When Magellan Advisors put together the business plan, having “thoroughly re-examined” the feasibility study, Magellan’s analysis, which was updated earlier this month, found that CCG’s “major points are well stated and we generally concur.” However, the authors of the business plan wrote, “it is crucial to note that the COVID-19 pandemic and response has fundamentally altered the broadband marketplace from the time two years ago that CCG delivered its study.”
While the cost to build out the distribution network citywide is estimated to be about $66 million, community broadband advocates led by the citizen-group Connected Gainesville are pushing for city commissioners to allocate $12 million of the city’s American Rescue Plan money to fund the first phase of construction over the next year. If funds for that project are approved, the core network would be extended to pass 11,299 homes, 13 public housing projects, and 1,892 businesses.
“We have a very large student population with the University of Florida as the preeminent university in the state here. We have one of the youngest cities in the United States (median age: 26.3) and so a lot of people here are interested in having high-speed Internet,” Connected Gainesville founder Bryan Eastman said. “We also have a large population of professors and startups so it’s a really good place to talk about how to expand broadband and connect people to twenty-first century technology.”
“It’s also a southern town with income inequality and where communities of color are particularly affected by the digital divide,” Eastman added, explaining why Gainesville is ripe for offering municipal Internet service that can assure everyone in the city has access to an affordable option as the regional monopoly provider, Cox Communications, is expensive, leaving Gainesville residents paying the highest Internet access rates in the state.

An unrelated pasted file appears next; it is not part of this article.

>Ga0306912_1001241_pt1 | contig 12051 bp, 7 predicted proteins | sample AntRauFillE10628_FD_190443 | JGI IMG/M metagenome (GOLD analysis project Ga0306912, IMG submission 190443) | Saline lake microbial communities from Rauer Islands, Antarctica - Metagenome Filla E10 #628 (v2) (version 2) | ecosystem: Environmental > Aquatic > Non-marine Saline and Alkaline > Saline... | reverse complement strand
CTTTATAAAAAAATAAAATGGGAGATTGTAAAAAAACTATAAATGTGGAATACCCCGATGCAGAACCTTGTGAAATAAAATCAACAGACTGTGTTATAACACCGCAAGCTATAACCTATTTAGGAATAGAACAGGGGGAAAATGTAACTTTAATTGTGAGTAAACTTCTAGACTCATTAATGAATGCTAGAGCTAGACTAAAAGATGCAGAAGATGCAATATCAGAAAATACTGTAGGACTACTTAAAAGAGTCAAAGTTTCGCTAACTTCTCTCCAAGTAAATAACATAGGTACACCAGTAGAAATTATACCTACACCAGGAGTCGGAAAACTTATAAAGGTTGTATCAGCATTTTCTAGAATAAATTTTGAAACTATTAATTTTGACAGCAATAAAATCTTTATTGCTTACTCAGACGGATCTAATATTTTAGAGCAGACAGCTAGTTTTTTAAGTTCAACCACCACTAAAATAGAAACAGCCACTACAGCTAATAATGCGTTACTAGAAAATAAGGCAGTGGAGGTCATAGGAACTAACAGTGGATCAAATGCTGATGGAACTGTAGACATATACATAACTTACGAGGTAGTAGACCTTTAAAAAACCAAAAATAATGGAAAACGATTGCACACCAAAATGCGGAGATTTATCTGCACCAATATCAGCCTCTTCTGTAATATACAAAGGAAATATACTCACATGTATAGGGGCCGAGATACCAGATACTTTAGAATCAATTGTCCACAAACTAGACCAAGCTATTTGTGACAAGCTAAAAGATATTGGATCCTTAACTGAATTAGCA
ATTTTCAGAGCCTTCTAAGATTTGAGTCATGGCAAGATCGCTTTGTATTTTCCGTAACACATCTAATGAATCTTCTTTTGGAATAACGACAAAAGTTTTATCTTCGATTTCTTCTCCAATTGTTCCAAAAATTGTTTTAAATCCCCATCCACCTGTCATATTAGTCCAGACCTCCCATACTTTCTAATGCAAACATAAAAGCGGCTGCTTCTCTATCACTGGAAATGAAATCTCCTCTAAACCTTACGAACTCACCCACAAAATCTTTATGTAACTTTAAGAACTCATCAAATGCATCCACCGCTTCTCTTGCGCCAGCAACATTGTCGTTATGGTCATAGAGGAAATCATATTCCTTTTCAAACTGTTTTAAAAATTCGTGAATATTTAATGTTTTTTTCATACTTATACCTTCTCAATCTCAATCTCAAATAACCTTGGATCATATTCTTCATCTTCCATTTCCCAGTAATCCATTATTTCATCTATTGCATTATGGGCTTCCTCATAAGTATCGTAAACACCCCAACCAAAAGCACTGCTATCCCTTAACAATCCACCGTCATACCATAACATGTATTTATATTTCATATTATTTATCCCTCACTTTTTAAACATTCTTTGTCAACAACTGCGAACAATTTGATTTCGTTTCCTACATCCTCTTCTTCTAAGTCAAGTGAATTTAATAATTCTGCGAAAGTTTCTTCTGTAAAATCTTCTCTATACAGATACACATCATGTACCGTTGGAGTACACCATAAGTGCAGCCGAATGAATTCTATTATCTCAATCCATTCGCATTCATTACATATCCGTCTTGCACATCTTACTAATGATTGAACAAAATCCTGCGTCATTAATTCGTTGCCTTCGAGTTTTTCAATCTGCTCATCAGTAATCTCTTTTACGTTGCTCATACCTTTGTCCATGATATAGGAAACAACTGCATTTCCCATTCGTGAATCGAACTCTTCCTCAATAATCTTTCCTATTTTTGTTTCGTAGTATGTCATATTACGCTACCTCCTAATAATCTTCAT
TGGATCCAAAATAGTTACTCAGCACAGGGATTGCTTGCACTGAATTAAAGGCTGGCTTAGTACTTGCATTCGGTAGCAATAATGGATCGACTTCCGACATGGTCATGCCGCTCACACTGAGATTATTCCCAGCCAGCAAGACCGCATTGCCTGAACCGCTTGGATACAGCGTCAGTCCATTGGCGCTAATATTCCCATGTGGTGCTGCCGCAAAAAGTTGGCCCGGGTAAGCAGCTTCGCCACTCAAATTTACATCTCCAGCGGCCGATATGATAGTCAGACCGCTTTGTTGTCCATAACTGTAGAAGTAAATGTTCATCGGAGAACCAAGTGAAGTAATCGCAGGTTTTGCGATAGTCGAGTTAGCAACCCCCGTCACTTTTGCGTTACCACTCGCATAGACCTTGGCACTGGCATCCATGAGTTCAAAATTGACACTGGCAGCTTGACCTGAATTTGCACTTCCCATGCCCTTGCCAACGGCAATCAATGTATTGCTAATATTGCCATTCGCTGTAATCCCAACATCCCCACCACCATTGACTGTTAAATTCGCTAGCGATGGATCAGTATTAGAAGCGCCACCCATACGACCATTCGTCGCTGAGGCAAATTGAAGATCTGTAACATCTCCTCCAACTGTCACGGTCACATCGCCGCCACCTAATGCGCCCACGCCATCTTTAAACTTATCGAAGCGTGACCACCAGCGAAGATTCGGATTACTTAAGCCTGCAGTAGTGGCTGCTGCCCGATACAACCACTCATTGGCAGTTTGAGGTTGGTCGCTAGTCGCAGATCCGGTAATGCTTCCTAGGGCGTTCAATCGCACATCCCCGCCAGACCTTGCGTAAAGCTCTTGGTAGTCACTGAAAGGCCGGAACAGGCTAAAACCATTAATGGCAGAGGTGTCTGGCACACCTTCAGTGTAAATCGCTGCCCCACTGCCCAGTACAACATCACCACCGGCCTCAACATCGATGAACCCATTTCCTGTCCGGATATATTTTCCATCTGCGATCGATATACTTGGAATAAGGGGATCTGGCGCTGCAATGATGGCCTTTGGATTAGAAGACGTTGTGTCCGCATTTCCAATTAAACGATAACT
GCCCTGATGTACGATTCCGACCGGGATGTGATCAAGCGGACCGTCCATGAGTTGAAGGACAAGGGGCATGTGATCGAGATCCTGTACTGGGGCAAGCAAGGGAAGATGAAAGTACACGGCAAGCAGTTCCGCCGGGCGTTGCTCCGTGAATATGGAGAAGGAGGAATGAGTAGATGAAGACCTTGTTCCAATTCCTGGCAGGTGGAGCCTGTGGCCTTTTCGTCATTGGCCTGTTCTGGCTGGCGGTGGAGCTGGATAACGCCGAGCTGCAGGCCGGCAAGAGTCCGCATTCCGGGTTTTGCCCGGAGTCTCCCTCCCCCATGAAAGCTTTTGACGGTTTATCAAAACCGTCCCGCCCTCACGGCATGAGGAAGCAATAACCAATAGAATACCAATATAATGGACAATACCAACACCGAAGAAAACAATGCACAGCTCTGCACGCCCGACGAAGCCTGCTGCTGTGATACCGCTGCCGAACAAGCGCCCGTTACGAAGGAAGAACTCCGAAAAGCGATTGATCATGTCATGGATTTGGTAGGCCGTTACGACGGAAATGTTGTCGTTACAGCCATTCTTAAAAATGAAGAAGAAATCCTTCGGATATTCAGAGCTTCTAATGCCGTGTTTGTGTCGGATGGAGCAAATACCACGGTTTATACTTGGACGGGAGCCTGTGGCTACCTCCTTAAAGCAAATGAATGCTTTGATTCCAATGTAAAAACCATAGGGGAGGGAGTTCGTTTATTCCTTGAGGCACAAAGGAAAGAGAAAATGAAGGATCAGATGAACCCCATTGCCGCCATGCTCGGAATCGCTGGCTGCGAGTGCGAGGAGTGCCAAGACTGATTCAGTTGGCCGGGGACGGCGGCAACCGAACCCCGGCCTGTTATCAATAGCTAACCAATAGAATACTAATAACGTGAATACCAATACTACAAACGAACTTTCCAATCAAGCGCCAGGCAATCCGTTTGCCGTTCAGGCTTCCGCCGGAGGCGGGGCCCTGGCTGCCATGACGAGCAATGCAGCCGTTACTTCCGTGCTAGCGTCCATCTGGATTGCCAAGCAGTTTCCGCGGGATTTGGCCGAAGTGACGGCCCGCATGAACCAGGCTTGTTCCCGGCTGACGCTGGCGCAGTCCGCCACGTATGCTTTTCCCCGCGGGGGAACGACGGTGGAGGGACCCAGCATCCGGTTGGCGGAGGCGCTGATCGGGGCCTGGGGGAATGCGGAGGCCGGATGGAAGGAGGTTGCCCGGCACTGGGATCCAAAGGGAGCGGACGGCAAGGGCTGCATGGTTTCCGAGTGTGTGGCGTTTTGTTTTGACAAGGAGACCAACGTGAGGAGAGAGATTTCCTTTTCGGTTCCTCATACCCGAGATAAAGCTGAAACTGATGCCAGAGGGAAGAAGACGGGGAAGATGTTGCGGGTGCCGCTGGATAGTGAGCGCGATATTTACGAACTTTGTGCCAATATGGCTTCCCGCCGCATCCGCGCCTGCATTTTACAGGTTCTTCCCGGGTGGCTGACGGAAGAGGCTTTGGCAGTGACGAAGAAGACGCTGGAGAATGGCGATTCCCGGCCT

Survey Says ...
Recent results of a quarterly survey of Gainesville residents conducted by the ETC Institute, a national survey and research firm, seems to indicate Eastman is not alone in that assessment. In response to the statement: “Make Broadband Internet available throughout Gainesville," with responses that range from “inessential” to “essential,” 43.6 percent of city residents said it was "essential" while another 32.4 percent considered it "very important." As Eastman noted, that means the most recent survey of city residents found that 76 percent consider universal access to broadband an important part of the city’s “2021 Action Plan.”
Eastman is hoping the upcoming city commissioners meeting will demonstrate how energized city leaders are to run the last mile in bringing equitable access to high-speed Internet service for all Gainesville residents.
Header image of city sign: courtesy of Wikimedia Commons Attribution 2.5 Generic (CC BY 2.5)
Inline image of Connected Gainesville announcement courtesy of Connected Gainesville
Inline image of Broadband Priority Areas map couresy of Magellan Advisors